Let My Laughter Resound!
“OH, SAY CAN YOU SEE…SEE…SEE…SEE?”
It was an old, black-colored, upright piano. I probably was in my last year of grade school, or in my first year of junior high. Even though my hard-working parents were not ‘plush’ with money, they rounded up enough cash to purchase that monster piano.
For several years, I took lessons, and, even though I did not have a ‘natural musical inclination’, and even though I experienced several distractions during my teen years, l, nevertheless, did give limited concentration to practicing my assigned piano lessons.
Gradually, I became more proficient at making the various scales sound like piano scales should sound. I admitted to myself that I was rather slow in my advancement in learning to play more difficult ‘pieces’. However, by the time I reached the higher grades in high school, I began to ‘tackle’ much more ‘challenging pieces’ on the piano.
I don’t remember the precise date when I became a student under the supervision of my new teacher. My new teacher was named Ann Rogers. She was a fellow student in my high school, probably a few months older than myself. Ann was so beautiful, and she was so intelligent, and she was so talented, and she was so mature, and (beyond all these characteristics) she was a very good pianist. I sometimes felt ‘intimidated’ around her, but, nevertheless, I decided to take piano lessons from her.
Perhaps for 2 or 3 years, I went to her house (weekly) and I tried to learn from her. She was gracious and she was kind to me, but she had ‘high standards’ for musical performance. At times she seemed rather ‘exacting’ to me, and, even though she was my age, she sometimes took the stance of an adult in my presence. I enjoyed her presence, in some ways, but I wondered if I could ‘conquer’ some of the difficult musical movements on the piano that she assigned to me. I was amazed at Ann’s musical skill with her long agile fingers.
Ann was beautiful, in more than one way (physically). She seemed to have all the right ‘movements’ socially and verbally. She did not appear to be a braggart, but, nevertheless, Ann Rogers knew that she was an exceptional person, in several ways. Always so courteous and so polite, she related gracefully to adults around her (including her high school teachers), and she also had several peers who were her friends.
I was not the only piano student that she had, but I definitely was the oldest student that she had. As I recall, at this time, she was giving music lessons to about 7 or 8 other students, beside me, and all of the other students were grade school children.
The above description gives a ‘camera shot’ of my early experience with the piano, and it gives a little insight into the kind of piano teacher that I worked with for a few years before I graduated from high school. Now, the following describes my particular situation – my ‘tight quarters’ – that made me wish I could ‘fly away’ from all people. Ann was ‘proud’ of all her students, with whom she had been diligently working.
As is true of all piano teachers, Ann Rogers scheduled a ‘piano recital’ during which time all of her students (including me) could ‘show off’ their respective musical talents. By this time in my ‘piano career’ (my ‘career’ that had proceeded for several years), I was playing rather difficult music.
My piano teacher gave me the assignment of playing a ‘patriotic medley’ (a combination of several patriotic songs), at the upcoming recital. Admittedly, this medley required a lot of concentration (for me), and it required a difficult movement of one’s fingers (for me). Ann Rogers, my teacher, had long fingers, and she knew her music so well, and she made the playing of the piano appear to be so easy.
I suppose (subconsciously) I felt a certain ‘envy’ when I looked at Ann Rogers. How could one person ‘have it all’ – looks, talents, maturity, personality, social graces, etc.? I felt a little ‘inferior’ when I was around her. Grades did not come easy for me, I certainly did not have great ‘social skills’, I sometimes did not feel ‘mature’, I had lots of skin blotches on my adolescent face, I certainly was not a ‘teacher’s pet’, and I struggled to play pieces on the piano (including the difficult patriotic piece of music that I was supposed to play at the upcoming recital).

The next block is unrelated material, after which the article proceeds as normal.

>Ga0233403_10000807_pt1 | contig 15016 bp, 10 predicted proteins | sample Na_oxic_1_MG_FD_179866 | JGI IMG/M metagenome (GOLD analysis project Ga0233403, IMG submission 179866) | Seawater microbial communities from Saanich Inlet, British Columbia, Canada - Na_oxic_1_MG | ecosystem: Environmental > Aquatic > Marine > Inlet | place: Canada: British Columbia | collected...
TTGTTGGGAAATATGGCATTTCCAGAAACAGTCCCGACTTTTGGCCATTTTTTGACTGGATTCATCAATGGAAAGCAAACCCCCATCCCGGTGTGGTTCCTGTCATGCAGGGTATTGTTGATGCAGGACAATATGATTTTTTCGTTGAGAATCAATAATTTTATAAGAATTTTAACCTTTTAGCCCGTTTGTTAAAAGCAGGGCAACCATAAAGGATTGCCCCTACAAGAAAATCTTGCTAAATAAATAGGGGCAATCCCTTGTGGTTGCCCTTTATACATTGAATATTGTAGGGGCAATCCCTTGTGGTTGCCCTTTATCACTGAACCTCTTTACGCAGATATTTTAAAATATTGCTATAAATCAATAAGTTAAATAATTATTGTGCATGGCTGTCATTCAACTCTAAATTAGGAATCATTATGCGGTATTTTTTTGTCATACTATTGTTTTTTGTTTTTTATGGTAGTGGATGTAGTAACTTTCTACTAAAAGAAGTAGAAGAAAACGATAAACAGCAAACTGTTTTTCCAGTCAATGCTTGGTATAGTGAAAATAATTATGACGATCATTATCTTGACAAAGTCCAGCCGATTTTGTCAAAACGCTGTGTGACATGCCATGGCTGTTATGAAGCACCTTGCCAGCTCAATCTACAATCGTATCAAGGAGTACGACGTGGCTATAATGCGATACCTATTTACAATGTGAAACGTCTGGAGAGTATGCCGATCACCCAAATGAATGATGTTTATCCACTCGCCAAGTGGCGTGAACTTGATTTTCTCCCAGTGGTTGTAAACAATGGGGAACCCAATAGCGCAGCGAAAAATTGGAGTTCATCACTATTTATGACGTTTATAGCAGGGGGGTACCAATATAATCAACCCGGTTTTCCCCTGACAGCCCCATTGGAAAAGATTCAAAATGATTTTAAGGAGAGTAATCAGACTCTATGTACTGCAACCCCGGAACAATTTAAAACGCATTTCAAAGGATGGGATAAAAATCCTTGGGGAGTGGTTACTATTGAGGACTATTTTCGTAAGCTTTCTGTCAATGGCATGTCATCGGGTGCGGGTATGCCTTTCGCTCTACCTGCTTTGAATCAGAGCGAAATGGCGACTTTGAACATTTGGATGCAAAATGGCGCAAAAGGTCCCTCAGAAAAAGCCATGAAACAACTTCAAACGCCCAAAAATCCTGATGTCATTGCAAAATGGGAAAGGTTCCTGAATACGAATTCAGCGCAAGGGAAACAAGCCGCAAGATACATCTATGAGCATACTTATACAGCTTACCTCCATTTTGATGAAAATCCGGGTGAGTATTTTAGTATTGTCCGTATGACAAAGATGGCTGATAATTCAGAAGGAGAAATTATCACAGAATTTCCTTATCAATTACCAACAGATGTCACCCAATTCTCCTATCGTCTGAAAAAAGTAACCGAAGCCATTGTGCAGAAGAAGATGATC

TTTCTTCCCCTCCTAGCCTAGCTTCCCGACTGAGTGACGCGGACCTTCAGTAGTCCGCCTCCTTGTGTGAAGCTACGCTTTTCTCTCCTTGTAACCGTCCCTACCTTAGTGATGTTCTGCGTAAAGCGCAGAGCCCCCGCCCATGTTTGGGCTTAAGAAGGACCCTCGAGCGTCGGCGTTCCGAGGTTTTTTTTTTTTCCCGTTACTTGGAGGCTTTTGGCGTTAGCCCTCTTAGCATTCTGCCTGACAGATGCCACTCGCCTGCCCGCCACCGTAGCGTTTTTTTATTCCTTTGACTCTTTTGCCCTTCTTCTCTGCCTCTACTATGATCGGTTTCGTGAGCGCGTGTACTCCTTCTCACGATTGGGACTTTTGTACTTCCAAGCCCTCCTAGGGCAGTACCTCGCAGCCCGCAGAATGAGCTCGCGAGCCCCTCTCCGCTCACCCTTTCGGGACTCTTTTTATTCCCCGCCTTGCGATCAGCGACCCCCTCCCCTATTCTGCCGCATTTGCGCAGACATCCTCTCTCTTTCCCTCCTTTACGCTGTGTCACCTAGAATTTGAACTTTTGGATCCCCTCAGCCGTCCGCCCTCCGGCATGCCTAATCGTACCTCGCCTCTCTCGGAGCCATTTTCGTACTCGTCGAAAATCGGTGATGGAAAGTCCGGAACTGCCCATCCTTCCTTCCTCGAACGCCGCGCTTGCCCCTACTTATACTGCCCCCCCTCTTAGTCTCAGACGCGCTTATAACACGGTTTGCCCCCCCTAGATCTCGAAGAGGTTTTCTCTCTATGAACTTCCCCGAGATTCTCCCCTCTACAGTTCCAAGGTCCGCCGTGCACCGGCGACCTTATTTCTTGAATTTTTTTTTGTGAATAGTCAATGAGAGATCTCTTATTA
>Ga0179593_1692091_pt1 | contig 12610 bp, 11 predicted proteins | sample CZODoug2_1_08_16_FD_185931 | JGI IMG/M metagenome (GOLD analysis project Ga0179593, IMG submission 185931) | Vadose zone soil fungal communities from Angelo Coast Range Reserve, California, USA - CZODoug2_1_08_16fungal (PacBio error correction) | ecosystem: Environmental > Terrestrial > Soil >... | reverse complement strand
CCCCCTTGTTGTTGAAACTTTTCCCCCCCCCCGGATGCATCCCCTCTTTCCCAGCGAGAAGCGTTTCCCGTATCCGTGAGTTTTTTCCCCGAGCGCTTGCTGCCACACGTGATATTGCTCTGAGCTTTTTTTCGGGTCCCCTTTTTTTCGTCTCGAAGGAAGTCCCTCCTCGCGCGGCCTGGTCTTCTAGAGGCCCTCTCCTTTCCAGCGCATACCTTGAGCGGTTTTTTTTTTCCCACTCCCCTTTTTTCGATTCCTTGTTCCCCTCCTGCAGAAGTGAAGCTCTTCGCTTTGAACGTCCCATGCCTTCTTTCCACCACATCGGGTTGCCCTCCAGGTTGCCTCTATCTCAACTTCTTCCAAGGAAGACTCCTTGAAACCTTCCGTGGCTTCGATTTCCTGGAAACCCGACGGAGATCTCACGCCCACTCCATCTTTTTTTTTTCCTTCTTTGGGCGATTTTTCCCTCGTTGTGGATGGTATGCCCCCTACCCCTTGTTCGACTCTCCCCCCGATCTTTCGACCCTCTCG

I had practiced this ‘challenging piece’ of music for several weeks, and I felt rather confident that I could ‘pull it off’ (i.e., that I could perform this piece well) at the recital, in a couple of weeks. But, I would soon learn the painful lesson that the ‘ground of overconfidence can give way from underneath you’! This recital was scheduled during a summer time month (probably in July). I attended (and enjoyed) the summer family camp (organized by my church).
This annual summer camp, held in Canon City, Colorado, engaged an inspirational speaker, and there were also many youth-oriented activities that I involved myself in. A busy and ‘fun’ time for the entire family, including teens (of which I was, of course, a part). Great was the camp activities, but what wasn’t great was my neglect in practicing for the upcoming piano recital.
My piano teacher, organized as she was in most things, had arranged to host her piano recital, using the facilities of the old Fountain Baptist Church sanctuary. The sanctuary was not a large space, but the pews probably accommodated about 150 persons. When I and my mother entered the church building that evening, to prepare for the anticipated recital, it was obvious, true to her perfectionist ways, that Ann Rogers had invited a considerable number of her friends, and even some of her teachers.
Ann also invited the junior high principal of the school where she had attended a few years previously. This principal (Mr. Burns), in attendance that night, was also previously my principal. This man had been in education for many years. When I attended his school, I am sure that he was a ‘fine man’ and a ‘fine educator’, although, I must confess (for some reason), this principal did not have a particular ‘attraction’ to me when I was in his school. I think, however, the ‘case’ was different, in terms of Ann Rogers.
I think that Ann Rodgers was the ‘pride and joy’ to this particular principal, as well as to several educators (teachers) who were in attendance that night! This place (sanctuary) was packed, as I recall. Of course, all the parents of the younger children were present, to hear their offspring play their well-prepared pieces!